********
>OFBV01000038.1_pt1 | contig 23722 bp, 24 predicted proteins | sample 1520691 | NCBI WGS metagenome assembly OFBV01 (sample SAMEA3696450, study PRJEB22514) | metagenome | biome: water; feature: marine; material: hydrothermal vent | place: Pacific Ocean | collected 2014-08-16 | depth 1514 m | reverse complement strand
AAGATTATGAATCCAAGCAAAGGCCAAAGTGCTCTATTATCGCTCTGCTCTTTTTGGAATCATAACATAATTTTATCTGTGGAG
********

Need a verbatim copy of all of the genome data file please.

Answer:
>OFBV01000038.1_pt1 | contig 23722 bp, 24 predicted proteins | sample 1520691 | NCBI WGS metagenome assembly OFBV01 (sample SAMEA3696450, study PRJEB22514) | metagenome | biome: water; feature: marine; material: hydrothermal vent | place: Pacific Ocean | collected 2014-08-16 | depth 1514 m | reverse complement strand
AAGATTATGAATCCAAGCAAAGGCCAAAGTGCTCTATTATCGCTCTGCTCTTTTTGGAATCATAACATAATTTTATCTGTGGAG